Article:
Report highlights opportunities for hydrogen fuel and natural gasMarch 16, 2015
Sandia National Laboratories sees promise for producers of hydrogen fuel and natural gas
Sandia National Laboratories has released a new report that suggests there are promising opportunities for producers of hydrogen fuel and natural gas. These opportunities exist in the fueling sector, where the demand for both hydrogen and natural gas is beginning to grow due to the development of vehicles that use these fuels. The report shows that hydrogen and natural gas share opportunities for growth in this sector.
Demand for alternative fuels is on the rise throughout the United States
The report draws upon a recent workshop that was supported by the Department of Energy’s Vehicle Technologies and Fuel Cell Technologies offices. The workshop was organized by Sandia National Laboratories, the American Gas Association, and Toyota. The report notes that natural gas and hydrogen fuel have reached an opportune intersection, though natural gas is the feedstock from which 95% of hydrogen is produced currently. Companies that produce natural gas could benefit from this, as hydrogen is becoming a very attractive fuel for the transportation sector.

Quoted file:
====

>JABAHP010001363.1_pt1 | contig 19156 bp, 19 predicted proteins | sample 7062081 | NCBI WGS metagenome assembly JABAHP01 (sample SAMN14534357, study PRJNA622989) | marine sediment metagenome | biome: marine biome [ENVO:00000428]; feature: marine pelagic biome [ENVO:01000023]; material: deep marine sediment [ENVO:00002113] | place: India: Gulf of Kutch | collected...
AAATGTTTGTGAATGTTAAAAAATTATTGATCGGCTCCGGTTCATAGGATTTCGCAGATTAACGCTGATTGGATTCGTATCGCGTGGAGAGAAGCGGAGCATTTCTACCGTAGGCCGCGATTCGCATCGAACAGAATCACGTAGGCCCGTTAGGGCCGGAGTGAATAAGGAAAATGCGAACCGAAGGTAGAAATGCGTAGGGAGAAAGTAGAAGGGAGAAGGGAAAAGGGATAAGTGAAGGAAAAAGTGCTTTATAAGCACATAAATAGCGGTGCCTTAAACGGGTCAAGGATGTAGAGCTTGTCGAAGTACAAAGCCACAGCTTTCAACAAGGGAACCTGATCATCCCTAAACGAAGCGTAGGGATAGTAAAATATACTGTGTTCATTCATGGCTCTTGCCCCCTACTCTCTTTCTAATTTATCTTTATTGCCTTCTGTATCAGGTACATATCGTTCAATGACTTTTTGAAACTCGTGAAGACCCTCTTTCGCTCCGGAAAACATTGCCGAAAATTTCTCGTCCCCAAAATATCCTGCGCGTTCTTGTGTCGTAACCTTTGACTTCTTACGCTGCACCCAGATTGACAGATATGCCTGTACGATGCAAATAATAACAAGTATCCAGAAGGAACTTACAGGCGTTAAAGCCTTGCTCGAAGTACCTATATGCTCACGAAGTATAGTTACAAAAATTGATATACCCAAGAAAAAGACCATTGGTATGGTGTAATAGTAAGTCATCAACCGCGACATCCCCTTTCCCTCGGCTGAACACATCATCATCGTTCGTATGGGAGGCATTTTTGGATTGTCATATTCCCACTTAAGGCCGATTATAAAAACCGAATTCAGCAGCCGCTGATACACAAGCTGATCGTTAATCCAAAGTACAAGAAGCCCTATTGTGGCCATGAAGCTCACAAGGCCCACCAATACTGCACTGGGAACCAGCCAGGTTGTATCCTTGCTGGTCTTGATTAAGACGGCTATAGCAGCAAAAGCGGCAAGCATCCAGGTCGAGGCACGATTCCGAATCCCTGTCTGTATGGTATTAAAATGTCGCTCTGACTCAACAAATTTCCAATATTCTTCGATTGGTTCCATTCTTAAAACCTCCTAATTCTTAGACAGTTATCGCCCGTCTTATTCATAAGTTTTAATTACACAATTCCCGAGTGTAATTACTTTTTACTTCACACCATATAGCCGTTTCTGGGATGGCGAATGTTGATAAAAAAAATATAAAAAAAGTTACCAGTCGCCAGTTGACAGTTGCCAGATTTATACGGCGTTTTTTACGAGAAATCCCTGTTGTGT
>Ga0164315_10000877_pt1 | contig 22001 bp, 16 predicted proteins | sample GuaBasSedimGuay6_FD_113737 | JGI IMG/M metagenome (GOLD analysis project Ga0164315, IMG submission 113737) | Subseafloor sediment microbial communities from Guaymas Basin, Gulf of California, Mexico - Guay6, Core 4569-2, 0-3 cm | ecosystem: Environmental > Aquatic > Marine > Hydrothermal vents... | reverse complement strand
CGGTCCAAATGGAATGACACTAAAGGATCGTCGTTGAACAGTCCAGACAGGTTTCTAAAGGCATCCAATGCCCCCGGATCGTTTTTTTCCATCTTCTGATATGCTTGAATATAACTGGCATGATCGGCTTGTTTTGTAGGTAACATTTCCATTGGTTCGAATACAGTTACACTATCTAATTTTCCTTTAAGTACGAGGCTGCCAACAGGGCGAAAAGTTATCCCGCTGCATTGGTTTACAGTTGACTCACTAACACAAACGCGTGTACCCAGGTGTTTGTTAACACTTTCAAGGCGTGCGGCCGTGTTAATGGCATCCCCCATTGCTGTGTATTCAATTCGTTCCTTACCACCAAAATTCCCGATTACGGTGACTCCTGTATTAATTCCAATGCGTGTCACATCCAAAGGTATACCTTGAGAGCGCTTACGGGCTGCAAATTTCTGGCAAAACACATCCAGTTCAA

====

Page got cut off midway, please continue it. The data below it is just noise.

Fuel production companies could benefit from shared opportunities
Fuel producers could capitalize on infrastructure projects that are taking place in many parts of the country. These projects are seeking to give fuel stations the capability to provide hydrogen and natural gas. These stations would be used to support the adoption of new vehicles. In the case of vehicles that are powered using hydrogen fuel, they produce no harmful emissions, while natural gas is a type of fossil-fuel.
Use of common equipment and manufacturing processes could benefit fuel producers
The report also highlights the benefits that companies can see through adopting similar standards. Using common equipping, similar pressures, and similar manufacturing processes could lead to greater success for these companies. As zero-emission vehicle mandates become more common, the demand for alternative fuels is expected to continue growing. Whether or not clean vehicles will be considered successful is difficult to say, however, as consumers have shown relatively low interest in these vehicles and the cost of these vehicles is somewhat high.